Mandy Pope of Whisper Hill Farm collected another high-class filly Sept. 11 at the Keeneland yearling sale, scooping the $2.2 million session-topper and sale leader, an Indian Charlie half sister to grade I winners Will Take Charge and Take Charge Indy.
The filly, hip 541 in the Hill 'n' Dale Sales consignment, got an eye-popping pedigree update when Will Take Charge won the Travers Stakes Aug. 24 to earn his grade I stripes. The Jan. 12 filly also is by the late Indian Charlie and is a member of that successful sire's final crop, lending some urgency to the bidding.
Pope's $2.2 million yearling was one of five to bring $1 million (and the first to crack the $2 million barrier) or more at the auction's third session, helping to keep the Keeneland auction's Book 1 on pace to beat last year's first-week figures. Through its first three days, the auction already has sold 13 seven-figure horses, nearly double the total of seven that sold at the entire 2013 auction-—a sign that the market's heavy hitters are loosening the purse strings for horses that pass muster.
Wednesday's session sold 135 horses for $41,890,000 for a $310,296 average and a $240,000 median. The buyback rate was 25.8%. The first three days of Book 1 have so far sold 404 yearlings for $111,511,000 for a $276,017 average and $200,000 median. The three-day cumulative buyback rate stands at 27.3%.
Keeneland reformatted the auction this year, extending the select portion and Book 1 from one session to four. The change weakens the effectiveness of session-to-session comparative figures, a traditional barometer. In 2012, the third session grossed $34,573,000 for 196 yearlings, for a $176,393 average and a $145,000 median; the buyback rate was 26.6%. After the first week last year, the four-day average and median stood at $212,479 and $150,000, respectively, and buybacks were 28.7%.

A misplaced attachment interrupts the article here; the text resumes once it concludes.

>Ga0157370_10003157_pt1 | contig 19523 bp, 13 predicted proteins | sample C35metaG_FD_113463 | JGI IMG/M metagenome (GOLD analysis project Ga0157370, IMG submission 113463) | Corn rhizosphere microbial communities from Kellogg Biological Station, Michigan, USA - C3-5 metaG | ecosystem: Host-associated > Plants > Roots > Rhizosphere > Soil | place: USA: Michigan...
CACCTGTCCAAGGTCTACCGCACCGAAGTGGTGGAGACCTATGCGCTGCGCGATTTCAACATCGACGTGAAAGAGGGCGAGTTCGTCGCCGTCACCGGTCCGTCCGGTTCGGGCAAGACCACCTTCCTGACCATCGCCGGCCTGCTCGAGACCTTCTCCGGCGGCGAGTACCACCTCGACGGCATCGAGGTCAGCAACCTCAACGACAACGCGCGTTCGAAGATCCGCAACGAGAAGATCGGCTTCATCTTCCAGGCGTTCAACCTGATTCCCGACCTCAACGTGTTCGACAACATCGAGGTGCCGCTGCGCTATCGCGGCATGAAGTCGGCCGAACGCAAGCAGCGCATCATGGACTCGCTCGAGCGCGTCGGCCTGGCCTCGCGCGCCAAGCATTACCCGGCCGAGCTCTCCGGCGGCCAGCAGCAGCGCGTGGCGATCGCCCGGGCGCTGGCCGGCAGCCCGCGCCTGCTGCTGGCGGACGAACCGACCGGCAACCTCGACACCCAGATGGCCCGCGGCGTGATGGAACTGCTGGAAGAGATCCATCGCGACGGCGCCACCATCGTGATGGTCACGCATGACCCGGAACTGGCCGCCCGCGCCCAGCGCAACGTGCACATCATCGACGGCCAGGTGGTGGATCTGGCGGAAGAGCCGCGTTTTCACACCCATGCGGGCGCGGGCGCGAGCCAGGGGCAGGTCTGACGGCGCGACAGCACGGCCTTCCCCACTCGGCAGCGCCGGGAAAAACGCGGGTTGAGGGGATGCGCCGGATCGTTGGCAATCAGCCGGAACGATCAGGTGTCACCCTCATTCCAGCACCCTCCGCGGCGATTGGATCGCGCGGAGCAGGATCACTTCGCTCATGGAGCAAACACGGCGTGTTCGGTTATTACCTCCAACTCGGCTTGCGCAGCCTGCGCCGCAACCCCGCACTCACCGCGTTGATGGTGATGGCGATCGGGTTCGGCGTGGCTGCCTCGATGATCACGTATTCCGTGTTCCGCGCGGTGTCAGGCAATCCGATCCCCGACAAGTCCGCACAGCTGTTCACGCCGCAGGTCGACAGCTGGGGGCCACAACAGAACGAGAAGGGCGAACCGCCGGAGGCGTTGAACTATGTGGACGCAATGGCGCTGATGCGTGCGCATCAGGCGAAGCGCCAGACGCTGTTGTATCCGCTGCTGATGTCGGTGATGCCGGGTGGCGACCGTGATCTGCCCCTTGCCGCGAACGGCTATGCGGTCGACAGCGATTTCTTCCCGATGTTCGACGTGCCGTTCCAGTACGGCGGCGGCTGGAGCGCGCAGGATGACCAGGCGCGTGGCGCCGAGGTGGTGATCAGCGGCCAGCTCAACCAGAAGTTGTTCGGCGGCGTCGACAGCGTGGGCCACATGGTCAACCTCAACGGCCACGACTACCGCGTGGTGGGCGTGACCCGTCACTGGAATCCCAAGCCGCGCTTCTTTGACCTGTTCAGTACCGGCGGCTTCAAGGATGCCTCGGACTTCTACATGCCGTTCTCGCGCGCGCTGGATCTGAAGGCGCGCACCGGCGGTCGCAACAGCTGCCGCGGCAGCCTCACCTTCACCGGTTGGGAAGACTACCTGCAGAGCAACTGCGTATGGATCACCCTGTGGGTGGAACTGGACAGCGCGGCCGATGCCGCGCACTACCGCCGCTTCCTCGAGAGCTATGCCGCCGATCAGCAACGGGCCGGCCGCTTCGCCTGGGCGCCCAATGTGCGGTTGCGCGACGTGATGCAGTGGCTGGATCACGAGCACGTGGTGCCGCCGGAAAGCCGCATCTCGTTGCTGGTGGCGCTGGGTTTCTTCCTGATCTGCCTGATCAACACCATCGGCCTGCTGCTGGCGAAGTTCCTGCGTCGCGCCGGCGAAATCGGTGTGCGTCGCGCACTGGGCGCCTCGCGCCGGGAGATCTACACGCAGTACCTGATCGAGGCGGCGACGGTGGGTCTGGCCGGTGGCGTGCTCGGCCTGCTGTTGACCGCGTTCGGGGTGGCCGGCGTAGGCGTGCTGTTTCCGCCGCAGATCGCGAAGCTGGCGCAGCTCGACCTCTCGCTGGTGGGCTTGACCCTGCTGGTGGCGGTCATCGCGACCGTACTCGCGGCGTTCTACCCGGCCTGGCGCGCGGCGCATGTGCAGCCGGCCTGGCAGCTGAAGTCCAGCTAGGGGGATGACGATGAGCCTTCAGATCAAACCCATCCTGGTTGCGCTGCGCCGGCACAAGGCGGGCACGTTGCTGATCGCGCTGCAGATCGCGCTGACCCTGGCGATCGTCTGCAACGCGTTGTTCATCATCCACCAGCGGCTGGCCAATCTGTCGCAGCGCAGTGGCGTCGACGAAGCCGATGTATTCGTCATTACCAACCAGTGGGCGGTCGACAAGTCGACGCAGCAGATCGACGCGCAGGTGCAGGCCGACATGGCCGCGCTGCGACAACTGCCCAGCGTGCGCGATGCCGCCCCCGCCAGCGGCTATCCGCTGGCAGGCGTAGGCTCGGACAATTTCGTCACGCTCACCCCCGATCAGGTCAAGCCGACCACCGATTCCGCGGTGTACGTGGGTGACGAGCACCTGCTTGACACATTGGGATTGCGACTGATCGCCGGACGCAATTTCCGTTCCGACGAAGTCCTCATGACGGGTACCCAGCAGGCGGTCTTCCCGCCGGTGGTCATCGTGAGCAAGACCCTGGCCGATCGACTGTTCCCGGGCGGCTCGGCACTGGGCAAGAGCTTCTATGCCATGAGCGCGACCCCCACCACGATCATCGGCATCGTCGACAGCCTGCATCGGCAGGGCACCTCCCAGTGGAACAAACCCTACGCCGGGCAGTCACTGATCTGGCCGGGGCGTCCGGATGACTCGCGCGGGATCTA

Pope, accompanied by her advisor, Todd Quast, bid from behind the auction ring and outgunned Spendthrift Farm owner B. Wayne Hughes. Last year, Pope astounded auction observers when, in the span of two days, she bought 2011 Horse of the Year Havre de Grace for $10 million at Fasig-Tipton's November sale and 2011 Kentucky Oaks (gr. I) winner Plum Pretty for $4.2 million at Keeneland the next afternoon. Pope's Wednesday yearling acquisition is part of the same long-term plan: to build a world-class broodmare band at Whisper Hill Farm in Ocala, Fla.
On paper, the $2.2 million filly already has ample qualifications. Her dam, the multiple grade I winner Take Charge Lady, by Dehere, isn't just a stellar producer. She also was a knockout racemare and onetime $175,000 Fasig-Tipton yearling who went on to earn more than her yearling daughter cost.